These are the 12 most famous Pointillist paintings from art history.
A Sunday Afternoon on the Island of La Grande Jatte by Georges Seurat (1884-1886)
This famous painting is the leading example of the pointillist technique, in which the artist uses small dots of color to format an image. In the summer of 1884, Seurat, a French post-impressionist artist, began working on this painting. It shows members of different social classes participating in various activities in the park and was since seen as a critic of society. It took him two years to complete this 3 meters (10-foot) wide painting as he spent almost all of this time sketching in the park.
L’air du soir by Henri-Edmond Cross (1893)
Cross was a French painter who is most acclaimed as a master of neo-impressionism who had a great influence on Henri Matisse, as his work was instrumental in the development of Fauvism. In this painting, Cross chose to depict a late afternoon in the South of France, when the heat and light were subsiding. This painting expresses the plenitude of this time of day as the soft colors of the setting Sun are in balance with horizontal and vertical lines, together with the figures.
Morning, Interior by Maximilien Luce (1890)
Luce was a French neo-impressionist painter, illustrator, and engraver. He was also known for his anarchist activism first started as an Impressionist, then as a Pointillist before returning to Impressionism. This painting represents a young man who has just dressed and is sitting on his flimsy bed in order to put his left boot on. Light is entering the room through two roof lights so we can assume that the room is a garret – the habitat of the penurious artist. The man depicted is artist Gustave Perrot, Luce’s friend who passed away tragically in his youth.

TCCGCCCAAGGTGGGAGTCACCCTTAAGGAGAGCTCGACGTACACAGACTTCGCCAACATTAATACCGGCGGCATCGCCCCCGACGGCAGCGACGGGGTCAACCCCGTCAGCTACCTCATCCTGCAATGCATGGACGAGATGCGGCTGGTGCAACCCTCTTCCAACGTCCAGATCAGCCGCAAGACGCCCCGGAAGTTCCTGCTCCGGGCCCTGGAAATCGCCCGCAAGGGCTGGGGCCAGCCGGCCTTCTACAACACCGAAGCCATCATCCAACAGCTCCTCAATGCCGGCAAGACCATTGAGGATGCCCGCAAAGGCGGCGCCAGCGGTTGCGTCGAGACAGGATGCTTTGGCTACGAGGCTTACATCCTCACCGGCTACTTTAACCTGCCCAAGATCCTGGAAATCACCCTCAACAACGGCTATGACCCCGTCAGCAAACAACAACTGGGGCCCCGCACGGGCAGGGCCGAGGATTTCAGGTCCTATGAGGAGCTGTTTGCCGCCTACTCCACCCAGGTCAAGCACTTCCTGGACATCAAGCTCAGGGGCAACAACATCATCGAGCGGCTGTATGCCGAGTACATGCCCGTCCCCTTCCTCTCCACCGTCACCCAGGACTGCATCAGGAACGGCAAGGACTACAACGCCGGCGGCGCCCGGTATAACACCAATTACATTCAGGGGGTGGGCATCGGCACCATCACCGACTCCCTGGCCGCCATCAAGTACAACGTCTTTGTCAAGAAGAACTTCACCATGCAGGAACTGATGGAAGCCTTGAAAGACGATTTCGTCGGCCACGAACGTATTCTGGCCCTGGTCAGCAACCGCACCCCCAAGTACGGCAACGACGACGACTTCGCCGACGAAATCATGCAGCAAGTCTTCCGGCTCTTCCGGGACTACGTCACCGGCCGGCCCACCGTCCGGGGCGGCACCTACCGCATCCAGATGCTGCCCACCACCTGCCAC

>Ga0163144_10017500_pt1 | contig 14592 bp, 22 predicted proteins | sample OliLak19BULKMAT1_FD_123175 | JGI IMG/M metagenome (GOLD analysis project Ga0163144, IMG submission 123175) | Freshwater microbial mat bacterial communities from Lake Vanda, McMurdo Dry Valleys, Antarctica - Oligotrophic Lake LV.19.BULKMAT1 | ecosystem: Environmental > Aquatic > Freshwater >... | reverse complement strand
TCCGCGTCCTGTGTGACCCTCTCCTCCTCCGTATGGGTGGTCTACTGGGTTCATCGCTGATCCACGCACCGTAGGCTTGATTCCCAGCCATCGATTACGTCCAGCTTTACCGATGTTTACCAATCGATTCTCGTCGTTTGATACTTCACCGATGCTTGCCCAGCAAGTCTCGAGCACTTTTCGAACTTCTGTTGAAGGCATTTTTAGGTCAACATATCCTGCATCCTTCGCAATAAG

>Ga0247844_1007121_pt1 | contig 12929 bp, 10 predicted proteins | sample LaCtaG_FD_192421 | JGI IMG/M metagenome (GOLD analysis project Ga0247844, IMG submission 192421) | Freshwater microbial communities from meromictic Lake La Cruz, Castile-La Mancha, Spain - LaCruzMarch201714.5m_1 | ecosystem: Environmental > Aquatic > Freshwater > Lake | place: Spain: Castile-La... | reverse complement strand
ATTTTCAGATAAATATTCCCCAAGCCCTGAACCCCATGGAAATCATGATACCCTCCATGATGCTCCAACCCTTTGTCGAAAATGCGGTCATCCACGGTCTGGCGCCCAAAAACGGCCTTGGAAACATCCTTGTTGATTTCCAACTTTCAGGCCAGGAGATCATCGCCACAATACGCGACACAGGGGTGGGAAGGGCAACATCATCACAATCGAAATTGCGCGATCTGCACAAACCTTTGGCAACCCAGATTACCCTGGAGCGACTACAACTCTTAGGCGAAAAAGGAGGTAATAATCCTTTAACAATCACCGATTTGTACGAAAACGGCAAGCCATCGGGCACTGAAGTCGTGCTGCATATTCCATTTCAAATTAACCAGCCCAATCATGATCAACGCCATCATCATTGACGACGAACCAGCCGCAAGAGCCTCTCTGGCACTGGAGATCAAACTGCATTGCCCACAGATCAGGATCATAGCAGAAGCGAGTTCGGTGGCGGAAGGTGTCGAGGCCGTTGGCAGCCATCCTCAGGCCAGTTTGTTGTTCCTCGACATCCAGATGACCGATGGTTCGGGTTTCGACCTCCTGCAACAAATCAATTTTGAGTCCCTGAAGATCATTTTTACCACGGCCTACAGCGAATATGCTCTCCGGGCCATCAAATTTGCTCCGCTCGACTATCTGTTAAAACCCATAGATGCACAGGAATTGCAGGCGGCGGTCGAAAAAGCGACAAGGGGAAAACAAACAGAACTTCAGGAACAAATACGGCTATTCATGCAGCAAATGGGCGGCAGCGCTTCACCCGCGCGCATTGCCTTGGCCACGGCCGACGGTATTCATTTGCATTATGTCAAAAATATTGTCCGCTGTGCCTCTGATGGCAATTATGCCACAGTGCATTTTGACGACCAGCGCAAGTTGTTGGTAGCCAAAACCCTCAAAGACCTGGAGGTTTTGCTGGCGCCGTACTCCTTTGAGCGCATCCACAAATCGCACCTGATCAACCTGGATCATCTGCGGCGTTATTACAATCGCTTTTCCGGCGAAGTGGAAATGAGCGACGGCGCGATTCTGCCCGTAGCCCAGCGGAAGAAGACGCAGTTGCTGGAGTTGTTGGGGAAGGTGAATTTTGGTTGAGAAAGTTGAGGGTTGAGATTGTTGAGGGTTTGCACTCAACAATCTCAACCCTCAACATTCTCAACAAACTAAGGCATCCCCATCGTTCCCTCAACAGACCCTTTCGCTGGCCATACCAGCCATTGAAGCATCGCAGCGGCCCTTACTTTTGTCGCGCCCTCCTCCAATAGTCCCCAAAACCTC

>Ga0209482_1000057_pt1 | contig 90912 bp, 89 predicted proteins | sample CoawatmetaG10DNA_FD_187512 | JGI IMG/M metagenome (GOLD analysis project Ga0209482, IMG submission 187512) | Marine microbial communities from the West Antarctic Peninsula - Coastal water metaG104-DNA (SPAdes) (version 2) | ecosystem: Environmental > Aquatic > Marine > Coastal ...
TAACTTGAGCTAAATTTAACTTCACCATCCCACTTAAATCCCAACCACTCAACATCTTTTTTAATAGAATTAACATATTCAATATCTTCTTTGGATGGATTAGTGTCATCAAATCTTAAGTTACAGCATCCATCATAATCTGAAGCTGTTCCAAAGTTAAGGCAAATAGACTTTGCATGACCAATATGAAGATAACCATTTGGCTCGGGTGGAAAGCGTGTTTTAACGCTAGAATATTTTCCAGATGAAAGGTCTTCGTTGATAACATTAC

Parade de cirque by Georges Seurat (1889)
This painting was one of Seurat’s least admired works It represents the parade of the Circus Corvi at place de la Nation, and it represents his first painting of a nocturnal scene and first one of popular entertainment. This painting is so radically flattened that it is difficult to identify the composition’s multiple levels. The golden section appears to govern its geometric structure, though the modern consensus among art historians is that Seurat never used divine proportion in his work.
The Beach at Heist by Georges Lemmen (1891)